Back when I was a teenager, my crazy, beautiful mom swore that same-sex marriage would be legal within her lifetime, and I scoffed. Shows what the hell I knew! Stonewall kicked off a decade of free expression and tolerance, but AIDS and the Reagan years clamped down on the free-wheeling exploration of gender roles and sexuality. I'm here to tell you, that super-sucked for the entire country. The world has cooled considerably since then. PFLAG, GLAAD and HRC have wrested an unlikely victory that helps LGBT and "straight" people, both. Now the internet has opened up the entire world for good and ill, and anxious teens can access LGBT young adult fiction (and more) in libraries, and minority characters are more than clowns and foils. Nothing needs to be a shameful secret anymore.

The fight for marriage equality, the emergence of LGBT heroes and voices, the unstoppable blossoming of acceptance and encouragement has made the world a lot easier to live in for LGBT kids, even for rural areas. I believe that the vast majority of that progress has happened because of the way minorities (including LGBT folks) have been allowed to occupy books, television and movies in startling and positive ways, telling stories that help everyone to stand in the light. The gay community has imagined itself into a better future. We flat-out invented a world that included everyone and showed it to the less-imaginative types until they had to stop saying it was impossible.

When people ask me how I survived growing up in Texas, I always admit that it sucked but that I wouldn't trade places with anyone. Hell, my family loved and supported me without restraint (or sanity, at times). I earned every one of those (scary and stupid and sexy) experiences, and they shaped me as a writer and a man. I also remind them that all those stubborn right-wingers believe that rules don't apply to them, that Texas is its own country and any Yankee who doesn't like it better bring a shotgun. The same fierce tenacity, independence and pride that sent a bunch of goons out rowing in a pickup truck gave me the cojones to cut bait and haul my butt to NYC at 16, and then London, and a whole mess of other places I'd never expected to live. I'm proud of growing up there, and for out-growing it as well.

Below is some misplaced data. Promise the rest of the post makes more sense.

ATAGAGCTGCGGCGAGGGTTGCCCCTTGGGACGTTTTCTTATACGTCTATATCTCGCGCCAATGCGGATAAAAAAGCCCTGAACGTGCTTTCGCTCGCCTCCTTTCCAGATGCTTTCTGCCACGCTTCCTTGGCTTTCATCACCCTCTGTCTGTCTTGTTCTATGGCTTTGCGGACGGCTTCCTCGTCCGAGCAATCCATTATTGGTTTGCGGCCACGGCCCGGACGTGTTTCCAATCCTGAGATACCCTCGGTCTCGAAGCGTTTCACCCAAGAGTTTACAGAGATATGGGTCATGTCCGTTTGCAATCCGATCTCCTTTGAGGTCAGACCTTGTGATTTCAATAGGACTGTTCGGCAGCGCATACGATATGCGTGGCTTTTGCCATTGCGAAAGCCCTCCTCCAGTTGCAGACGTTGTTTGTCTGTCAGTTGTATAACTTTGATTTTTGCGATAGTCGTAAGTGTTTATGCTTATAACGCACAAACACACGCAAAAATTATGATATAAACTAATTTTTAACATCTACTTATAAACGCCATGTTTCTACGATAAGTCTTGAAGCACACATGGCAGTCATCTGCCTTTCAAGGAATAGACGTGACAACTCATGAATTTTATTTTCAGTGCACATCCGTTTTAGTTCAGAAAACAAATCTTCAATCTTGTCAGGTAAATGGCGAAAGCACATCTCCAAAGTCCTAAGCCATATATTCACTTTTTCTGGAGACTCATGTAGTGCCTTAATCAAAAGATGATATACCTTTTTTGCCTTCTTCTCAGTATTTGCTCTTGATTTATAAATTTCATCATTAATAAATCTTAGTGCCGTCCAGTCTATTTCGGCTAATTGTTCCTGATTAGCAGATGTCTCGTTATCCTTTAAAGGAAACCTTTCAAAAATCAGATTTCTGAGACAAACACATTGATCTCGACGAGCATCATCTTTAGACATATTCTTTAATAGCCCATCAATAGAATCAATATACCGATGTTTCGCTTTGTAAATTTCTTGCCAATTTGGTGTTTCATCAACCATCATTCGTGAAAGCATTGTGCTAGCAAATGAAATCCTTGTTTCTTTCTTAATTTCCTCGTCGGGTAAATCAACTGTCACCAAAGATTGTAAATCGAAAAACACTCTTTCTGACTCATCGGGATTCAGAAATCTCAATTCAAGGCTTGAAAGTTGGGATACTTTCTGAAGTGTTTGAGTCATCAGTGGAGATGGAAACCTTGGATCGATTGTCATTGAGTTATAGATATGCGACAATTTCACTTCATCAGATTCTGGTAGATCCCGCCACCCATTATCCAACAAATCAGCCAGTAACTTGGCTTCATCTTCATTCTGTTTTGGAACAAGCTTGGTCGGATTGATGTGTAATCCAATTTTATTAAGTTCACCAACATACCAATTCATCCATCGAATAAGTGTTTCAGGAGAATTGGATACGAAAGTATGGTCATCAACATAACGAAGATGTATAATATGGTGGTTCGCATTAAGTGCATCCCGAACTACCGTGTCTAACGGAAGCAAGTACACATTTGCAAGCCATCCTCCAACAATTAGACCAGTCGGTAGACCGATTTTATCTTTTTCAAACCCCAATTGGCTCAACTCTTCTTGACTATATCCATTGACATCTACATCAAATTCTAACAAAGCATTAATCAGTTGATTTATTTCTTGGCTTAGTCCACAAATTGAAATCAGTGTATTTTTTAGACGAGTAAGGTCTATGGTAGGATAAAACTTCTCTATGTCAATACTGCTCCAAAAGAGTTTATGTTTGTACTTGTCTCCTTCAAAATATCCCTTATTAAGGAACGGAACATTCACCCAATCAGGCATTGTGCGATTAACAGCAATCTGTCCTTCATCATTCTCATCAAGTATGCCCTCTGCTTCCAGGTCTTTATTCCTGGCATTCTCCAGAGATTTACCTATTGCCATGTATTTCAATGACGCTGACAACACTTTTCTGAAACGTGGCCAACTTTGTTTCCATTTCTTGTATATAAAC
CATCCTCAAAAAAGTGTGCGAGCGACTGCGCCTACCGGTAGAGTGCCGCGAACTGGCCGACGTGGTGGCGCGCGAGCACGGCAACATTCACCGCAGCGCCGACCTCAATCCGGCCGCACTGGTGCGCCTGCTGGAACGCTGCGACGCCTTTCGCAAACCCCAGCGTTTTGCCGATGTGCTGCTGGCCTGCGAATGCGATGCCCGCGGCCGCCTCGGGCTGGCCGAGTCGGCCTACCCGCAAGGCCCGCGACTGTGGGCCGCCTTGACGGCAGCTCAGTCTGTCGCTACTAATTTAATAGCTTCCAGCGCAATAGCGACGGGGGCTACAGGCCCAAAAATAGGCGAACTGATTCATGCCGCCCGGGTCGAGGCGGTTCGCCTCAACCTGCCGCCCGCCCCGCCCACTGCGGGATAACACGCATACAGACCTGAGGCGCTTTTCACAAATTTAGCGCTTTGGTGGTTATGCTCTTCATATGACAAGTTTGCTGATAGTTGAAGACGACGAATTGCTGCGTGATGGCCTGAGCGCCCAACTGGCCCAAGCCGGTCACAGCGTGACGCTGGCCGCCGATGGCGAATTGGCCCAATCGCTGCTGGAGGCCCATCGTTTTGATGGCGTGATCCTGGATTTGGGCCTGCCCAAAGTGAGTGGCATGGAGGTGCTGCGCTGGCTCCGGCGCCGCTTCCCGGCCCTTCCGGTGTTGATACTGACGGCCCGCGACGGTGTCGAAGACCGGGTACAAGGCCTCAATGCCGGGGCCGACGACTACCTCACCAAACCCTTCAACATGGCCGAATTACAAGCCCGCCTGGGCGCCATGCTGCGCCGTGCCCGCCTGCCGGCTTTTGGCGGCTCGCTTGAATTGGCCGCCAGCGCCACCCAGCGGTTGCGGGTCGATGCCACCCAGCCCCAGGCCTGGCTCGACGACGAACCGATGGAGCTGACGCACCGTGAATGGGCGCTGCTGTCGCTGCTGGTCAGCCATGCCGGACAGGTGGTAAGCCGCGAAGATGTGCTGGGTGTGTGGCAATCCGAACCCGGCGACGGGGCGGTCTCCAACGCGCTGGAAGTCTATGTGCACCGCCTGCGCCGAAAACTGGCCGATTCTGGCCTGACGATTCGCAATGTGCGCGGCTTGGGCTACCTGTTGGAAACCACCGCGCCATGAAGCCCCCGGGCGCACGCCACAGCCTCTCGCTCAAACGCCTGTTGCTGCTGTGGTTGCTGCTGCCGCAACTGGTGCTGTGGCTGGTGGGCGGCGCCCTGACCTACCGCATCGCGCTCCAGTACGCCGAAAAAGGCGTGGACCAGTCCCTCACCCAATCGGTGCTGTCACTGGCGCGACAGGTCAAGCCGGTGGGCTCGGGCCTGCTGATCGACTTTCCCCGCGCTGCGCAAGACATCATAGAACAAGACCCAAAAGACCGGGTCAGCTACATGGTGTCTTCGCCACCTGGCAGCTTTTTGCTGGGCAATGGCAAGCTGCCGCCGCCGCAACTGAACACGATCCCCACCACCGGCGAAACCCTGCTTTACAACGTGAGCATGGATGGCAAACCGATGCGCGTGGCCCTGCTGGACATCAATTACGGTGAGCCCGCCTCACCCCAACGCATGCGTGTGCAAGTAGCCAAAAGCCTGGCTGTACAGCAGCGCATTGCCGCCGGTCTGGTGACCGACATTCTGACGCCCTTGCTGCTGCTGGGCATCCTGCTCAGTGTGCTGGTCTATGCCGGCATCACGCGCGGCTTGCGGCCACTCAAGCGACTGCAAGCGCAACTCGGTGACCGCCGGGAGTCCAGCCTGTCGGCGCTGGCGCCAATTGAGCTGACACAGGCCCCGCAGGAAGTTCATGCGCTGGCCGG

Damon Suede is author of the brand new book Bad Idea and his previous novel, Hot Head, was number one in the gay romance genre on Amazon for six straight months. He grew up out and proud deep in right-wing America and escaped as soon as it was legal. Having lived all over, he’s earned his crust as a model, a messenger, a promoter, a programmer, a sculptor, a singer, a stripper, a bookkeeper, a bartender, a techie, a teacher, a director ... but writing has ever been his bread and butter. Though new to gay romance, Damon has been a full-time writer for print, stage and screen for two decades. Get in touch with him at